A survey comprised of quantitative and qualitative questions was sent to 2144 individuals that had previously received support through CTSA KL2 mechanisms. The 547 responses were analyzed with identifying information redacted.
Respondents held MD (47%), PhD (36%), and MD/PhD (13%) degrees. After KL2 support was completed, physicians’ time was divided 50% to research and 30% to patient care, whereas PhD respondents devoted 70% time to research. Funded research effort averaged 60% for the cohort. Respondents were satisfied with their career progression. More than 95% thought their current job was meaningful. Two-thirds felt confident or very confident in their ability to sustain a career in clinical and translational research. Factors cited as contributing to career success included protected time, mentoring, and collaborations.
This first large systematic survey of KL2 alumni provides valuable insight into the group’s perceptions of the program and outcome information. Former scholars are largely satisfied with their career choice and direction, national recognition of their expertise, and impact of their work. Importantly, they identified training activities that contributed to success. Our results and future analysis of the survey data should inform the framework for developing platforms to launch sustaining careers of translational scientists.
This chapter synthesises insights from the Deep Decarbonisation Pathways Project (DDPP), which provided detailed analysis of how 16 countries representing three-quarters of global emissions can transition to very low-carbon economies. The four ‘pillars’ of decarbonisation are identified as: achieving low or zero-carbon electricity supply; electrification and fuel switching in transport, industry and housing; ambitious energy efficiency improvements; and reducing non-energy emissions. The chapter focuses on decarbonisation scenarios for Australia. It shows that electricity supply can be readily decarbonised and greatly expanded to cater for electrification of transport, industry and buildings. There would be remaining emissions principally from industry and agriculture, these could be fully compensated through land-based carbon sequestration. The analysis shows that such decarbonisation would be consistent with continued growth in GDP and trade, and would require very little change in economic structure of Australia’s economy. Australia is rich in renewable energy potential, which could re-enable new industries such as energy-intensive manufacturing for export
Studying phenotypic and genetic characteristics of age at onset (AAO) and polarity at onset (PAO) in bipolar disorder can provide new insights into disease pathology and facilitate the development of screening tools.
To examine the genetic architecture of AAO and PAO and their association with bipolar disorder disease characteristics.
Genome-wide association studies (GWASs) and polygenic score (PGS) analyses of AAO (n = 12 977) and PAO (n = 6773) were conducted in patients with bipolar disorder from 34 cohorts and a replication sample (n = 2237). The association of onset with disease characteristics was investigated in two of these cohorts.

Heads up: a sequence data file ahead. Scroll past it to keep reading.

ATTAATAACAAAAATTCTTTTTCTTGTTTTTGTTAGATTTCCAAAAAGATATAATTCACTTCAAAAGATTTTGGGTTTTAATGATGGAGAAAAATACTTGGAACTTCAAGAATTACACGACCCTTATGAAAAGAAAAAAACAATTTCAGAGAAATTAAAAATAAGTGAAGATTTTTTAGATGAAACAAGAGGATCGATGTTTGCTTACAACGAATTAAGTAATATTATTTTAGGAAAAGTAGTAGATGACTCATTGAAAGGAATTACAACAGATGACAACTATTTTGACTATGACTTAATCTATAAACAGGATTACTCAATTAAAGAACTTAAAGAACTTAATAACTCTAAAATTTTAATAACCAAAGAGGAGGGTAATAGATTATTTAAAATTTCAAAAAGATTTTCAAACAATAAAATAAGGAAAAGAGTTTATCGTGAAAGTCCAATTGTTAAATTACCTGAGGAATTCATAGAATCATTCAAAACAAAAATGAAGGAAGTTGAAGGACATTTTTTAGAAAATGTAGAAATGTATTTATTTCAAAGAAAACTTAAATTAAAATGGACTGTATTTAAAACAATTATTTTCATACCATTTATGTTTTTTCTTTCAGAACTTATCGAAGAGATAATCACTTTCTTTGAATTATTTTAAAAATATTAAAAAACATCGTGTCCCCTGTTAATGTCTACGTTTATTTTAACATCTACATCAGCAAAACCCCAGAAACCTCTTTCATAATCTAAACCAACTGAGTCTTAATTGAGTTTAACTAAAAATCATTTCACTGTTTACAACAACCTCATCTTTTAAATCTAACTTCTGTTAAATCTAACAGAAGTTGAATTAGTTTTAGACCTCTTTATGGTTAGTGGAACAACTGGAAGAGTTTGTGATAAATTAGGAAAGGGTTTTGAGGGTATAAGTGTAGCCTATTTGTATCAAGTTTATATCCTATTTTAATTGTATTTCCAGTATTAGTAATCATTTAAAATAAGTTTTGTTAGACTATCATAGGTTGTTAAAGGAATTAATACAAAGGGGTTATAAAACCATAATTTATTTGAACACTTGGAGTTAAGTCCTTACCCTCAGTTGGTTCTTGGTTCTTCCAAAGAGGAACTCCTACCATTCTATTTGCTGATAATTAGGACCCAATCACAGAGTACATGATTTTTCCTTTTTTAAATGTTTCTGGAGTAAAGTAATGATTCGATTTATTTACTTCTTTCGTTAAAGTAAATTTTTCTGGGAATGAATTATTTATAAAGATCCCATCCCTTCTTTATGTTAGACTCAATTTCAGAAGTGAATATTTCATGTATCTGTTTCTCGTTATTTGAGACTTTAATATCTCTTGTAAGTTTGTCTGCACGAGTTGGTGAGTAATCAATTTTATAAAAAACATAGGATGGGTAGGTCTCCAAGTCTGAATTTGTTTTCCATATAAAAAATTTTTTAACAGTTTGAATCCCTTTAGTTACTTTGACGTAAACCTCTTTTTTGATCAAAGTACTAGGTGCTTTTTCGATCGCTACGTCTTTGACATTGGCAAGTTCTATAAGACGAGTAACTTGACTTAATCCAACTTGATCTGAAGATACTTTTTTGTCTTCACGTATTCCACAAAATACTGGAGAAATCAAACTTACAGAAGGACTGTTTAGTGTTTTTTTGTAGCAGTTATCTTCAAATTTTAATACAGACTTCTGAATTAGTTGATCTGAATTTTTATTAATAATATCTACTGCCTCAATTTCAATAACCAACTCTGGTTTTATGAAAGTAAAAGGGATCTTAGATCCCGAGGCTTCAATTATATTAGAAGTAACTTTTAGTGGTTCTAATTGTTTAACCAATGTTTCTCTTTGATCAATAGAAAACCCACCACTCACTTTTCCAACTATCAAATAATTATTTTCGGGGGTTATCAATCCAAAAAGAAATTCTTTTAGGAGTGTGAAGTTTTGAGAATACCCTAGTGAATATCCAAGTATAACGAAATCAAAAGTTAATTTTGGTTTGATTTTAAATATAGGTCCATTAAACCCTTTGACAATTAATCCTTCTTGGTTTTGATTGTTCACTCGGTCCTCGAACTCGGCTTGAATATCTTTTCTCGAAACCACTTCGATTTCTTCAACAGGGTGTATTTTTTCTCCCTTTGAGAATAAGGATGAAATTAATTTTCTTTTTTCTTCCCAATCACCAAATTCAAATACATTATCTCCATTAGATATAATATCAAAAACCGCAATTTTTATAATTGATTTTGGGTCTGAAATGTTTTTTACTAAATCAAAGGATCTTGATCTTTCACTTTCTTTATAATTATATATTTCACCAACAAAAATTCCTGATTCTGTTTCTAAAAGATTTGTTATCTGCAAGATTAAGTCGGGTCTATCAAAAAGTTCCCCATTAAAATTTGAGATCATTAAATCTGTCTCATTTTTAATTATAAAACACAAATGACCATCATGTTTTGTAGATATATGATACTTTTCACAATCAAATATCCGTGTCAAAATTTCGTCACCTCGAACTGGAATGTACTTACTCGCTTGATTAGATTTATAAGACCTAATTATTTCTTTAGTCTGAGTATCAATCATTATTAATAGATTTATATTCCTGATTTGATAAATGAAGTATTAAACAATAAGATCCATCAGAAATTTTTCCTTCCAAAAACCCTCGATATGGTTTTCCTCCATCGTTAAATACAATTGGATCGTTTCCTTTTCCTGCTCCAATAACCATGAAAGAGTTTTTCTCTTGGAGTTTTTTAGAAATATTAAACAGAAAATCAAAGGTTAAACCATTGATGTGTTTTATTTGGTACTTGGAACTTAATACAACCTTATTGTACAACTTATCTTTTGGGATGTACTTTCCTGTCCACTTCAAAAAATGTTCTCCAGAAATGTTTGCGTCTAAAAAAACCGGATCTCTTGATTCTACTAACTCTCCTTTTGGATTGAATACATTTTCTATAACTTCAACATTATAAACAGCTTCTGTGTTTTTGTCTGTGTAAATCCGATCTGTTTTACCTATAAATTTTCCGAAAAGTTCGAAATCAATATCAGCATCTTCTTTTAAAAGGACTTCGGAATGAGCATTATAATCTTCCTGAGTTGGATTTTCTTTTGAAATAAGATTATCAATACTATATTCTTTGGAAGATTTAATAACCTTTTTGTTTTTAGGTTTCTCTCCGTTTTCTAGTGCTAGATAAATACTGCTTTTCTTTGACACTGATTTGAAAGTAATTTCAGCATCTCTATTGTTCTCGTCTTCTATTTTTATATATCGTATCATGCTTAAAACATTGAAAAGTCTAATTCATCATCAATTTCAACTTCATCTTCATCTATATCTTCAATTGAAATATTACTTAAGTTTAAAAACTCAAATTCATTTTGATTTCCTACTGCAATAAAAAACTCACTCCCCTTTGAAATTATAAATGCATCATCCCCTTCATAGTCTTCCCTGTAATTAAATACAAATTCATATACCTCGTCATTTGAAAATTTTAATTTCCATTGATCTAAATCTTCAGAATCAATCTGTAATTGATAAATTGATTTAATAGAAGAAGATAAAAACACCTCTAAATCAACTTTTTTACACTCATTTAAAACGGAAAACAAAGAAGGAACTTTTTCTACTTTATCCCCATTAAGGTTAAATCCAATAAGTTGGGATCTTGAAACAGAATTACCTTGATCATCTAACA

Earlier AAO was associated with a higher probability of psychotic symptoms, suicidality, lower educational attainment, not living together and fewer episodes. Depressive onset correlated with suicidality and manic onset correlated with delusions and manic episodes. Systematic differences in AAO between cohorts and continents of origin were observed. This was also reflected in single-nucleotide variant-based heritability estimates, with higher heritabilities for stricter onset definitions. Increased PGS for autism spectrum disorder (β = −0.34 years, s.e. = 0.08), major depression (β = −0.34 years, s.e. = 0.08), schizophrenia (β = −0.39 years, s.e. = 0.08), and educational attainment (β = −0.31 years, s.e. = 0.08) were associated with an earlier AAO. The AAO GWAS identified one significant locus, but this finding did not replicate. Neither GWAS nor PGS analyses yielded significant associations with PAO.
AAO and PAO are associated with indicators of bipolar disorder severity. Individuals with an earlier onset show an increased polygenic liability for a broad spectrum of psychiatric traits. Systematic differences in AAO across cohorts, continents and phenotype definitions introduce significant heterogeneity, affecting analyses.
Scimitar syndrome is a rare CHD composed of partial anomalous pulmonary venous connection from the right lung, via a scimitar vein, to the inferior vena cava rather than the left atrium. Genetic conditions associated with scimitar syndrome have not been well investigated at present.
Our study included patients with scimitar syndrome diagnosed at Texas Children’s Hospital from January 1987 to July 2020. Medical records were evaluated to determine if genetic testing was performed, including chromosomal microarray analysis or whole-exome sequencing. Copy number variants identified as pathogenic/likely pathogenic and variants of unknown significance were collected. Analyses of cardiac and extracardiac findings were performed via chart review.